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IPFS News Link • Space Travel and Exploration


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Cornerstone Christian school 7th grade science project.The effects of Altitude on air pressure and temperature.
Cameras: GoPro Hero2 video footage.
Edited By: Eddie Lacayo
Flight gear: High Altitude Science.
Flight computer / Data acquisition: High Altitude Science.
Tree Climber: Woodpecker Arborist.

music: We Are Young by: Fun (Feat Janelle Monáe)
We Do Not Own The Rights To This Song
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From Yahoo! News' The Side Show:

Beam me up, Kitty.

Lauren Rojas, a seventh-grader from Antioch, Calif., sent her Hello Kitty doll more than 90,000 feet into space for a science project—and footage of the doll's journey to the final frontier is causing a sensation on the Web.

Lauren, who explained her project to KGO-San Francisco, said she mounted four small cameras to Hello Kitty's pseudo-rocketship and attached a weather balloon. Then she let 'er rip. At around 18 miles, with the cameras rolling, the balloon—reportedly airborne for some 90 minutes—burst into pieces, and the rocket began its slow descent to Earth.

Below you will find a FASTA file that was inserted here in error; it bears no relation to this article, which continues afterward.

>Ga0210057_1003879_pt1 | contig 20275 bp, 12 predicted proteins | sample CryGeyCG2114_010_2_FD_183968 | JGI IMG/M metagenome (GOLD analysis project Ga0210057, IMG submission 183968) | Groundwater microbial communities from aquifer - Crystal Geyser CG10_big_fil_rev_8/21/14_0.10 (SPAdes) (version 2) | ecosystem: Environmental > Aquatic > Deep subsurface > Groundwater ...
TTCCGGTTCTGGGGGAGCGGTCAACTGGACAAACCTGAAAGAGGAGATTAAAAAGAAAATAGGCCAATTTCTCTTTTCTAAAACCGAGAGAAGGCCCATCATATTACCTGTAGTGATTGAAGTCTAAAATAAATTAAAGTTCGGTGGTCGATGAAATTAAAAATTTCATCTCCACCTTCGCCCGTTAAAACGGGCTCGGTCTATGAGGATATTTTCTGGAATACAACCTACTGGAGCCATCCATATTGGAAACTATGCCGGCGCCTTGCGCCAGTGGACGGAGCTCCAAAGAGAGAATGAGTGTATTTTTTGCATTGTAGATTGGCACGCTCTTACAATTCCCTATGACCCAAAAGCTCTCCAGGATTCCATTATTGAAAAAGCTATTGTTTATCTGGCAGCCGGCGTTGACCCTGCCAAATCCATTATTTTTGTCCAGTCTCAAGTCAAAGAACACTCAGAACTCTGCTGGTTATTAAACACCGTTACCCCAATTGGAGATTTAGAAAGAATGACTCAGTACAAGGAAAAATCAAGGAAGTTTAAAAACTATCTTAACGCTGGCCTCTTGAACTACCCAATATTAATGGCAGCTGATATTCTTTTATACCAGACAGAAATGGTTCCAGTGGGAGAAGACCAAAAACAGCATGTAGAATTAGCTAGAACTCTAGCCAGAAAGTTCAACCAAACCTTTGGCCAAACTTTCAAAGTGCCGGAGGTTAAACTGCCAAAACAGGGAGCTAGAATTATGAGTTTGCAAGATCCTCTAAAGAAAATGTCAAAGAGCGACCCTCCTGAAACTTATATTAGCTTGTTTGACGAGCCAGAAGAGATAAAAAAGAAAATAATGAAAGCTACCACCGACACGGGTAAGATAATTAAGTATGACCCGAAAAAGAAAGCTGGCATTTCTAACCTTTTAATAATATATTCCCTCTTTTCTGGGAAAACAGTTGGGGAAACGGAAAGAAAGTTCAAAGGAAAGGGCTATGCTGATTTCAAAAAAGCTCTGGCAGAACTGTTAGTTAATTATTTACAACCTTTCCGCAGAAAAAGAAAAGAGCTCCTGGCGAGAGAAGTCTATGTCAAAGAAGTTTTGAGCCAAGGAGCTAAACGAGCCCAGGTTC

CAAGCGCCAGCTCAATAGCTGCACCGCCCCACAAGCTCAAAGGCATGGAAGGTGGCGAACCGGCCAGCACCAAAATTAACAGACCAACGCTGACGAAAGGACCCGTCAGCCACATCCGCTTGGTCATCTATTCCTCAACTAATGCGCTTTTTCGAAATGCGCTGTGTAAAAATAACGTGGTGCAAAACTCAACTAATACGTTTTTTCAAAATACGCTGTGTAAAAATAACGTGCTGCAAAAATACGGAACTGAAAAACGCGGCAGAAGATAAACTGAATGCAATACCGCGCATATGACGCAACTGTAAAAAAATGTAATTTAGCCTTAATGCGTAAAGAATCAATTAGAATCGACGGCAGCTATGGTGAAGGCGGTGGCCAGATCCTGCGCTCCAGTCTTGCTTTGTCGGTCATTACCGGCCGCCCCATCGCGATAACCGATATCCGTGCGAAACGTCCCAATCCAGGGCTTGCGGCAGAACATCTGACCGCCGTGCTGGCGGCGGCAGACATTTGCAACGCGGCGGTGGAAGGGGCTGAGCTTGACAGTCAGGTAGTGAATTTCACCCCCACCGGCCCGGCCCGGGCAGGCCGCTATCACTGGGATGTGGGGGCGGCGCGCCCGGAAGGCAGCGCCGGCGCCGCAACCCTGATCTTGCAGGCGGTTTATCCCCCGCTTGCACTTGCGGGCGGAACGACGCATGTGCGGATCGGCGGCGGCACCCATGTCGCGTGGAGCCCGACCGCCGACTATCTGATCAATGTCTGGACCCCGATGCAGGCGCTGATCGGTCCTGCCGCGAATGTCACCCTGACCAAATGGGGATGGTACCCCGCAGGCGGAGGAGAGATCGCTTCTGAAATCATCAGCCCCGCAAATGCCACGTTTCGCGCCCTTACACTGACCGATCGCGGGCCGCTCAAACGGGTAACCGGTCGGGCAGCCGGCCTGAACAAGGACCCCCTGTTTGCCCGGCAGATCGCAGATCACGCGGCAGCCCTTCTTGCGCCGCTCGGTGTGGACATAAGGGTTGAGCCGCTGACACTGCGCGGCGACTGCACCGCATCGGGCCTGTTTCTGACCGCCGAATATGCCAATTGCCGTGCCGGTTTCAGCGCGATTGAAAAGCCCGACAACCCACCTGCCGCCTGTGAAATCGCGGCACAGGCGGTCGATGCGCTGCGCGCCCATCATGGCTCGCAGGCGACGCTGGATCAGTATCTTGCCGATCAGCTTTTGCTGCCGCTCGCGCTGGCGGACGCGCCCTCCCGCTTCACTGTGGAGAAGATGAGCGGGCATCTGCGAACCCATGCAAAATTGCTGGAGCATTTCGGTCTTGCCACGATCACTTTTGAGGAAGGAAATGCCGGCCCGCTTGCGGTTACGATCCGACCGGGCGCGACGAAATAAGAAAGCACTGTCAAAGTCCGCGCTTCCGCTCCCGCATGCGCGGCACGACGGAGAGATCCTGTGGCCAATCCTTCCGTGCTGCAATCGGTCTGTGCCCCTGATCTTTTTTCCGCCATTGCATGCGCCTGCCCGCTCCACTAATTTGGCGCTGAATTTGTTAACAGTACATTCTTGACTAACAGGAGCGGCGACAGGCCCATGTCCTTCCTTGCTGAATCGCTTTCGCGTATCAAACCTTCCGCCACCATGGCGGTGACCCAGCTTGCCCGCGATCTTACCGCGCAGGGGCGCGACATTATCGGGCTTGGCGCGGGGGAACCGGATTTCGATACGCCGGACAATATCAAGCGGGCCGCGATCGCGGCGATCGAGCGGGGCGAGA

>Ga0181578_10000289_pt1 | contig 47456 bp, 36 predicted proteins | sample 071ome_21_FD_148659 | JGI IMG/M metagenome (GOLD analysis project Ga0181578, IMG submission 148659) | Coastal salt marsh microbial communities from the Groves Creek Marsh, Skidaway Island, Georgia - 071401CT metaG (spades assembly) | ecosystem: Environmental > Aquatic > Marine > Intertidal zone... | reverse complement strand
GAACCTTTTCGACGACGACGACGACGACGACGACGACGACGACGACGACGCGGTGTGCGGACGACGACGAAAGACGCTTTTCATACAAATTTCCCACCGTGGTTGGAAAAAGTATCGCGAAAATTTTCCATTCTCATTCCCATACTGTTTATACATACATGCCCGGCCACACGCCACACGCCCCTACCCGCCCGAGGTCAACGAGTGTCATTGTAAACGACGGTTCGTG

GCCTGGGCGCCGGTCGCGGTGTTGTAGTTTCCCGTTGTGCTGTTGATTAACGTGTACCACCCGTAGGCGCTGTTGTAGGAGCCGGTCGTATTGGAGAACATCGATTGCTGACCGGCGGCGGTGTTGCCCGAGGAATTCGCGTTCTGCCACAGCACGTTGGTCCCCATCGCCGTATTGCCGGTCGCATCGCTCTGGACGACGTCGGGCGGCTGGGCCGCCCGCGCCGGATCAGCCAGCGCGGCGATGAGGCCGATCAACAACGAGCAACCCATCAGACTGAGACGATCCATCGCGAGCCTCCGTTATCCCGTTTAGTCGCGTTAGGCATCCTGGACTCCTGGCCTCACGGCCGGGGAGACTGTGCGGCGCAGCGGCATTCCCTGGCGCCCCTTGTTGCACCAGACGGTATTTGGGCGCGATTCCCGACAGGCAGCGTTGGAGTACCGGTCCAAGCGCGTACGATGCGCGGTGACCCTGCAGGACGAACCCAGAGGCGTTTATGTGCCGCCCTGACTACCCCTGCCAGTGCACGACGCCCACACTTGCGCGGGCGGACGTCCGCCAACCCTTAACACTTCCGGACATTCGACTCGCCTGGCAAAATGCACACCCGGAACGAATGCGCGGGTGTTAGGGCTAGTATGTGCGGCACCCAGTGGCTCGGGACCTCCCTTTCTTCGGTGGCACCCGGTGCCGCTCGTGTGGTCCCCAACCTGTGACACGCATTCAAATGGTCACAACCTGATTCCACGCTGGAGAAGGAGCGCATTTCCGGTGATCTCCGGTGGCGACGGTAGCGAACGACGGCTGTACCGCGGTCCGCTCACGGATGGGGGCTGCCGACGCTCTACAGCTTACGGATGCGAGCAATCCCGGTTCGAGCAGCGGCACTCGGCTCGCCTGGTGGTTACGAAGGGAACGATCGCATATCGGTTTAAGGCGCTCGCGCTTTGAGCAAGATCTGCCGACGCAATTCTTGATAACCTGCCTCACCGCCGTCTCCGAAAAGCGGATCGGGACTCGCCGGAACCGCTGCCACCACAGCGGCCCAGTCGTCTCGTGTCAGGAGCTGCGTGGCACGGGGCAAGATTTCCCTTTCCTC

An attached GPS device made it easier to find. Good thing, too. Hello Kitty landed in a 50-foot tree 47 miles away from its launch site. An arborist was called to help retrieve the "rocket" and its astronaut.

Rod Rojas, Lauren's father, spoke to the Contra Costa Times: "It's been terrific how it's sparking all this interest. It's great because seeing all this, I think it's sparked Lauren's interest in science and pushed it that much further."

The supplies weren't cheap. Estimated price for the project: $500. But its success was well worth it. Annette Cluck, Lauren's teacher, said Lauren "just beams with pride when the students praise her or talk to her about it. She could probably talk about it all day long."